Care home crackdown and contaminated blood answers - what to expect in Norfolk health news in 2019
- Credit: Archant
It has been another year of high demand and difficulties for the region's health and social care service, health correspondent Geraldine Scott looks at what 2019 could bring.
Ambulance queuing outside hospitals
At the start of 2018, as the Beast from the East hit Norfolk, an enduring photo of those weeks was ambulances queuing outside accident and emergency departments.
The problem is a knock on effect of patients who are ready to go home not being able to leave hospital, as the support may not be in place, which then means there are not enough beds to get people into from ambulances.
The result is crews are forced to keep patients on the back of their trucks until they can hand them over - meaning those calling 999 need to wait longer for a crew to arrive.
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It is from that we hear the stories of hours long waits. After last year's winter crisis measures have been put in place where hospitals are meant to take patients off the hands of crews straight away.
But already it is being reported that were 16 ambulances queuing outside the Norfolk and Norwich University Hospital overnight on December 29.
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The cycle will be difficult to break.
Final chance for failing care homes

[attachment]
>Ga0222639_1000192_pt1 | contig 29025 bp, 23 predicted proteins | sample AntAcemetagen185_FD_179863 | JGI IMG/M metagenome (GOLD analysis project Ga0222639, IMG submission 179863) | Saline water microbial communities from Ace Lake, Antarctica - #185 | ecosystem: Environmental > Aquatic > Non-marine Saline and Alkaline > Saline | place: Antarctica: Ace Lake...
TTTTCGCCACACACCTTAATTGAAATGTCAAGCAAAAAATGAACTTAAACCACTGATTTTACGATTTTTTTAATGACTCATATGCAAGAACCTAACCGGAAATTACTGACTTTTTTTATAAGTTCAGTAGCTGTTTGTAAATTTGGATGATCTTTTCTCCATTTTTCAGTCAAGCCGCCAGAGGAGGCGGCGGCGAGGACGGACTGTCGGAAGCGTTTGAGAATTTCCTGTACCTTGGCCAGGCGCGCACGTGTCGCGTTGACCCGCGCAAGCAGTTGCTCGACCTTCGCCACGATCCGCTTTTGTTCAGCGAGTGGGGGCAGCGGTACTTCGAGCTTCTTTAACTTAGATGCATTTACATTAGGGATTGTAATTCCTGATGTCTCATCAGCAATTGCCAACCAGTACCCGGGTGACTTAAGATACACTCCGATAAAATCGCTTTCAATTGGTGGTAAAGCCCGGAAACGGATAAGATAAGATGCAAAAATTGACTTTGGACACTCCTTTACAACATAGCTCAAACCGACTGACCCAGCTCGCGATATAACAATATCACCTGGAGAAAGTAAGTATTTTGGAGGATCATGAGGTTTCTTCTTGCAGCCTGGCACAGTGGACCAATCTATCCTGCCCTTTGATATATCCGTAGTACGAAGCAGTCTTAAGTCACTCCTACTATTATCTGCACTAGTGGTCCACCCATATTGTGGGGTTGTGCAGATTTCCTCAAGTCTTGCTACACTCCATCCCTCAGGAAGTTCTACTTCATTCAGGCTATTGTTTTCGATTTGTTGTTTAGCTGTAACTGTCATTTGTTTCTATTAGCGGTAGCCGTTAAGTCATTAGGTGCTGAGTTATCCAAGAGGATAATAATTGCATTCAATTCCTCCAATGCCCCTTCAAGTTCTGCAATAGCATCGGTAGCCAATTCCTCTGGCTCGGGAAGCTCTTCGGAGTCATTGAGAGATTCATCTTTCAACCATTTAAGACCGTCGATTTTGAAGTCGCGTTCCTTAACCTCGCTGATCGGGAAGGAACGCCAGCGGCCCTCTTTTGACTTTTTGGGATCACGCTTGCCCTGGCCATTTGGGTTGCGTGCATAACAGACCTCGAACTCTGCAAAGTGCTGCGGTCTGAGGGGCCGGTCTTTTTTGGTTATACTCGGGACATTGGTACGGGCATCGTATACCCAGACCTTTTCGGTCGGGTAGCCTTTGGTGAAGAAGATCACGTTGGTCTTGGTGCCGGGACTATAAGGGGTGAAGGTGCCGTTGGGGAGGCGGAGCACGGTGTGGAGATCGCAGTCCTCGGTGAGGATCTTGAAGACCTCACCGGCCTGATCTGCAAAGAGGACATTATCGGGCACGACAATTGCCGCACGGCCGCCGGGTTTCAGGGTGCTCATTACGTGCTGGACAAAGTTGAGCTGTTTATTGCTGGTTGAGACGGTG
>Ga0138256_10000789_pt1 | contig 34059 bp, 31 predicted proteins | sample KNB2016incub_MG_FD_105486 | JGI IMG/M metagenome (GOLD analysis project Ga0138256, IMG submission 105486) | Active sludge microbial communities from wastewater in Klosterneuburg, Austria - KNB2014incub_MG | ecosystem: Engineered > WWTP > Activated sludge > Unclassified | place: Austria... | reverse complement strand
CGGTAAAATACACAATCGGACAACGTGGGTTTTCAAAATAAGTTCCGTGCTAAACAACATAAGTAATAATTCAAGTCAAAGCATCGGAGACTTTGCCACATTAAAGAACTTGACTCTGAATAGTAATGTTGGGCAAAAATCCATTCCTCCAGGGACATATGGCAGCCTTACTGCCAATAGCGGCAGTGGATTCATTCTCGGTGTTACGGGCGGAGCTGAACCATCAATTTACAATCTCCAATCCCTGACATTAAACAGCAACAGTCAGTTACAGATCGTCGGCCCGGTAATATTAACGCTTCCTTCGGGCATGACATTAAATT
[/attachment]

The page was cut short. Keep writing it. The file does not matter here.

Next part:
James Bullion, head of adult social services, at Norfolk County Council has vowed to tackle care homes which continually fail to live up to expected standards.
And it seems the regulator, the Care Quality Commission (CQC), has taken a similar hardline approach as we're seeing more and more homes rated as inadequate by inspectors.
In December alone this newspaper reported on 10 separate care providers deemed inadequate.
Often they are failing to be safe or well-led, a worry for a county such as Norfolk with such a high proportion of elderly people and an aging population.
It is right that both the CQC and council crack down on these failing homes, but many providers are hitting back and saying the inspection process is unfair.
It is an issue which this newspaper will examine in the new year, but for now our priority must be pulling these failing homes up to scratch for the protection of our loved ones.
Long-awaited answers for contaminated blood victims
In 2019, the public inquiry into the contaminated blood scandal will continue and Norfolk victims hope they will get answers.
The investigation is looking at how thousands of NHS patients were given infected blood products during the 1970s and 1980s in what has been dubbed the worst-ever NHS treatment disaster.
Michelle Tolley, 53 and from Sparham, was one of thousands of people in the 1970s and 1980s who were given blood products infected with hepatitis viruses and HIV.
She has been at the forefront of campaigning on the issue and no doubt will continue to speak out for those who can't.